A decision by the United Kingdom last year to restrict greenheart purchases from Guyana has had a negative impact and government and the private sector are working together to gain re-entry to that market.
Minister of Business Dominic Gaskin and Minister of Natural Resources Rafael Trotman yesterday met with members of the Guyana Forestry Commission (GFC) and other stakeholders to discuss the way forward and they emphasised that the government would be working along with them to find a solution to the problem. It is seen as significant particularly as greenheart has comprised 90% of the lumber exports to the UK since 2011.
Chairperson of the Guyana Manufacturing and Services Association’s Forestry and Wood Sector Sub-Committee Mohindra Chand said noted that in May 2015, a technical note released by the UK to contractors for government-funded projects, among others, stated that “they will apply the timber agreement policy rigorously and they will only buy timber from legal and sustainable sources, which currently prohibits purchase of new greenheart from Guyana.”
Chand explained the impact on the local forest sector since the technical note was released. “After recovering from the economic downturn in 2008, there was some development and in 2012 we started to penetrate the UK market and was about to take off,” he said, while pointing out that from 2012 to 2014 exports to the UK had increased. Since the technical note was released to August this year, he said, the figures are similar to they were when local exporters first penetrated the market.
In 2014, the exports had earned US$3,245,338 compared to the 2015 figure of US$ 1,143,706.
Chand pointed out that the technical note has had ripple effects and has affected the industry in many ways such as the introduction of a non-tariff barrier, tarnishing Guy-ana’s sustainable forest management efforts, negatively impacting the level of local and foreign investments in Guyana, directly impacting negatively on value-adding, and directly impacting on the loss of jobs and businesses.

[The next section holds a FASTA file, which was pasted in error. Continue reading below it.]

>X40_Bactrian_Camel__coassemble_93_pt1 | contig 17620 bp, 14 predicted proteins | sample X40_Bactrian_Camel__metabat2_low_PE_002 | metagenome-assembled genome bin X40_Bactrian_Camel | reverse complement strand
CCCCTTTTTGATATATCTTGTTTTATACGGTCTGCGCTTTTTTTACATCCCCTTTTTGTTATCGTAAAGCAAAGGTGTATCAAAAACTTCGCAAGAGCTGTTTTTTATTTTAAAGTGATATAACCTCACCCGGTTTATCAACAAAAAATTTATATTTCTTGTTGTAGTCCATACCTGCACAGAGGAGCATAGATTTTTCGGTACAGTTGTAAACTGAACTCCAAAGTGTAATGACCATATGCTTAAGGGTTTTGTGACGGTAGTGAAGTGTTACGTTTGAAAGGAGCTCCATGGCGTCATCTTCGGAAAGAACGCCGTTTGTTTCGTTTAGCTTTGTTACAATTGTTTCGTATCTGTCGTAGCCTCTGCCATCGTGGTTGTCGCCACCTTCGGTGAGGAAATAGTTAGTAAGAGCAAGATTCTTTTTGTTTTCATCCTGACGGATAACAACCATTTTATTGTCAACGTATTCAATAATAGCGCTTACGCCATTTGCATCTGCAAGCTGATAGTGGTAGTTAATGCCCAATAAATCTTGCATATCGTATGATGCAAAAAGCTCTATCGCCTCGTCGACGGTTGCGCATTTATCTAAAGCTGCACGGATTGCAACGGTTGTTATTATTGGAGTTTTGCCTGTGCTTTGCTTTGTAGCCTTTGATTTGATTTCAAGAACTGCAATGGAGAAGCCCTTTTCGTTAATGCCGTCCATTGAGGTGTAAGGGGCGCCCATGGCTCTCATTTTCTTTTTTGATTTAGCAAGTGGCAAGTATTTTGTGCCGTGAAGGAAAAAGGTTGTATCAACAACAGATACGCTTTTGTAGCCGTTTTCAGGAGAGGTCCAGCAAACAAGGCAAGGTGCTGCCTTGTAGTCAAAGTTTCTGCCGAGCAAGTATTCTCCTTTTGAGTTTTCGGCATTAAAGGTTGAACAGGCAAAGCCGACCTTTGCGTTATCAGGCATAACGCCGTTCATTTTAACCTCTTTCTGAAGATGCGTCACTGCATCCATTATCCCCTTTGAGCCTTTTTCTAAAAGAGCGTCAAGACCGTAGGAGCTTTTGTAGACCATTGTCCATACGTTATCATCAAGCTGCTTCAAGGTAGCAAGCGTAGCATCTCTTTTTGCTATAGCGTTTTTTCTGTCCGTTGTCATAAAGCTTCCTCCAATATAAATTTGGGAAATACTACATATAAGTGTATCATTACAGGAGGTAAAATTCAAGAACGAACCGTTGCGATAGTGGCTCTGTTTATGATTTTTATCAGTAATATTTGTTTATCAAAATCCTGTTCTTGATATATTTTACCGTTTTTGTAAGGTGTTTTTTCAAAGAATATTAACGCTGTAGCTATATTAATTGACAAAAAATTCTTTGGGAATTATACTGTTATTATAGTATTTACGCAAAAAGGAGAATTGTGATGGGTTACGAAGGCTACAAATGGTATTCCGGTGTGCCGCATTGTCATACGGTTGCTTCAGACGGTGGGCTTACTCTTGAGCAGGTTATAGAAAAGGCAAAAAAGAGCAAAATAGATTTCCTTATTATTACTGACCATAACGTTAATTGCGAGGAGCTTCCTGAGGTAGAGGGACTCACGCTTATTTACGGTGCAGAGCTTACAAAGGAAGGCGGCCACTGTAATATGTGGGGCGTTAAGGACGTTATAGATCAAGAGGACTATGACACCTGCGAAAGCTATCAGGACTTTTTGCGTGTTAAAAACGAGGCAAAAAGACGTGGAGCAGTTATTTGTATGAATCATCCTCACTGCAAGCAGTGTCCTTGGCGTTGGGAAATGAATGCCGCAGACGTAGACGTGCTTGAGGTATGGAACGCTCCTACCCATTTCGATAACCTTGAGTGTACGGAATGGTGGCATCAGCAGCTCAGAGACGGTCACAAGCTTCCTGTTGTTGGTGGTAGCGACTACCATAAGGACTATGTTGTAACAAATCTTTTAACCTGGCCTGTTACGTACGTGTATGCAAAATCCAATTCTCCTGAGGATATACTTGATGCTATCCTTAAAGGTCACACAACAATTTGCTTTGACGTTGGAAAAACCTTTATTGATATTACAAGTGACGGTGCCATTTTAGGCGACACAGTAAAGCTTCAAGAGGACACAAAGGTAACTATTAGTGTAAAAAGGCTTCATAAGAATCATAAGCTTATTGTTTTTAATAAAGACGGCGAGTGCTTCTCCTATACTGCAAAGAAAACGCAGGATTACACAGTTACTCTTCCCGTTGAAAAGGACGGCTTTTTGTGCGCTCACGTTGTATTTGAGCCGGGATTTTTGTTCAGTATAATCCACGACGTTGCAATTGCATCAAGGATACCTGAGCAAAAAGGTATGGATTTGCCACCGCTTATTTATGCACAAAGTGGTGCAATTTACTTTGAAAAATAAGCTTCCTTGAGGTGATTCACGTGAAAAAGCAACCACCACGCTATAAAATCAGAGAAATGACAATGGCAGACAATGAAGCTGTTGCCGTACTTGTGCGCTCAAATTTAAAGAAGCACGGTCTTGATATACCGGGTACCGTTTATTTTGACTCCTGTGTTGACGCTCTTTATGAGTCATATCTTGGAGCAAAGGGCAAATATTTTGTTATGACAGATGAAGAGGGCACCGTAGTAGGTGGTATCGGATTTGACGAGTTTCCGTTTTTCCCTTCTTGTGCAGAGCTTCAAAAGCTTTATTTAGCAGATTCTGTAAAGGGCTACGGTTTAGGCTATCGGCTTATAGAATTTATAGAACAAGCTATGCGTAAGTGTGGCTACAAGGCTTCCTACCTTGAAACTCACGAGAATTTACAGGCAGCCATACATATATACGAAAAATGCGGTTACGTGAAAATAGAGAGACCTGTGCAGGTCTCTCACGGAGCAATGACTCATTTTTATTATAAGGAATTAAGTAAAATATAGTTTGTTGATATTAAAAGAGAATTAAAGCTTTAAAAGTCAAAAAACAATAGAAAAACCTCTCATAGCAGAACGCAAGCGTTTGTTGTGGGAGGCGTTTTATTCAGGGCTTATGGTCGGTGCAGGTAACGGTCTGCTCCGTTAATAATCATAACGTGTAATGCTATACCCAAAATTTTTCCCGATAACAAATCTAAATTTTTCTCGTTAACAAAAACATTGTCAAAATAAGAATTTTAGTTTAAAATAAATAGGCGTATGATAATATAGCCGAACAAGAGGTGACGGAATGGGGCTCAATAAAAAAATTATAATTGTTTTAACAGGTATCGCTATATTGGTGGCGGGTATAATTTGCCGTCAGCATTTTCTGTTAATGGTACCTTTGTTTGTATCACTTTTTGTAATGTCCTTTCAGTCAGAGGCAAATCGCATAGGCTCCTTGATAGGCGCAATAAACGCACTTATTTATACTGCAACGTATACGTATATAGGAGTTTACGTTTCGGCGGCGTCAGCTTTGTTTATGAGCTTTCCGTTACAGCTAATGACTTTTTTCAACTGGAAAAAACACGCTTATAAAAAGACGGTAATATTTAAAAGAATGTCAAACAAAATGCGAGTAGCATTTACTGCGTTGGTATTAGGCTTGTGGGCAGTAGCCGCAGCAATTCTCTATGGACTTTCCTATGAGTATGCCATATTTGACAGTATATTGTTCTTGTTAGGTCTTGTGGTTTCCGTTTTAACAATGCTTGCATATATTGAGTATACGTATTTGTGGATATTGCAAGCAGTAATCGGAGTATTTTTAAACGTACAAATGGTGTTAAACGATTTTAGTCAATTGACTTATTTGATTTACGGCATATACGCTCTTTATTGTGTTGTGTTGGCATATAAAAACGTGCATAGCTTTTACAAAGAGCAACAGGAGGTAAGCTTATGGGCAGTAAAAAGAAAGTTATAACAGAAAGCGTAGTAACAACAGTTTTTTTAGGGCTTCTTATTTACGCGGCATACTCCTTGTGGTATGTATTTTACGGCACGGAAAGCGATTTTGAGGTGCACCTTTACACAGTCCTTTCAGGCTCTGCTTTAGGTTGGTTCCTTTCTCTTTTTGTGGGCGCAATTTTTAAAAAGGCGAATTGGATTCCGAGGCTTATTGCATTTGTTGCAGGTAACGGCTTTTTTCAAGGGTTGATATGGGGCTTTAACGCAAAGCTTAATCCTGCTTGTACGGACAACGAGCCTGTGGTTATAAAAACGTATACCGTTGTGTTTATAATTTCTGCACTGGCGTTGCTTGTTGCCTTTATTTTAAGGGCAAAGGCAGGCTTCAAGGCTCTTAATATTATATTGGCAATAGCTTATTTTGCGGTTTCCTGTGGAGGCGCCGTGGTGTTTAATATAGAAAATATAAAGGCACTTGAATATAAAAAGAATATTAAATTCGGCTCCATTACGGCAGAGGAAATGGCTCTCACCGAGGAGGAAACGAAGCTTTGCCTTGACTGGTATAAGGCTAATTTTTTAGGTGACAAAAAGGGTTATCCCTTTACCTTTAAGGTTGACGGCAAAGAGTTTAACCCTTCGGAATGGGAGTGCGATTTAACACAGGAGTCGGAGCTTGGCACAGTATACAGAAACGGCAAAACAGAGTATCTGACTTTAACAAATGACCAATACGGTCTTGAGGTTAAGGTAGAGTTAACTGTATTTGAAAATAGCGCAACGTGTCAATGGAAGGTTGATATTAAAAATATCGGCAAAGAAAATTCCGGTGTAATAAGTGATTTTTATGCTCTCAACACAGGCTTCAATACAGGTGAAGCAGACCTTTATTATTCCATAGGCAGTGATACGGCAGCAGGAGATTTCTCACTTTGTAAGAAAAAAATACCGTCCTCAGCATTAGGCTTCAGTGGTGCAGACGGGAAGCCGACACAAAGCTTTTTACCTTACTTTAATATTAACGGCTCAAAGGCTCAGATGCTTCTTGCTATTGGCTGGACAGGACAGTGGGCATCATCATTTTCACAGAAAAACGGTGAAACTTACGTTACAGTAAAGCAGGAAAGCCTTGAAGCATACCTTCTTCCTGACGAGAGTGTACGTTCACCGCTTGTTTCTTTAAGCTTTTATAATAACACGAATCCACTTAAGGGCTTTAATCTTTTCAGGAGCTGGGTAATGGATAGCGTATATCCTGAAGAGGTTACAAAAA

He added that the employment of thousands of indigenous citizens are affected and there is a large loss in foreign exchange. Rural livelihood and development are stymied due to the lost opportunities, he also said, while adding that local stakeholders are concerned that no consultations were done on the status of the sustainability of the forest.
“Any problem that affects the local industries does concern our government and greenheart is more than a local industry, it’s part of our Guyanese identity and this particular problem is having a harmful effect on the greenheart producers,” Gaskin said, while pointing out that the government fully supports the private sector’s position and will be working closely to address the issue.
“The technical note is prejudicial to the well-being of greenheart and if Guyana is the only place where greenheart is found in commercial quantities, then certainly it is prejudicial to Guyana itself,” he added.
Trotman reiterated Gaskin’s sentiments and emphasised that they are in solidarity with the private sector and will link their hands in addressing the root of the problem. Trotman also emphasised Guyana’s verification system has been tested and proven.
While currently the UK has not been contacted, the government and PSC will be working towards establishing contact soon to address the problem.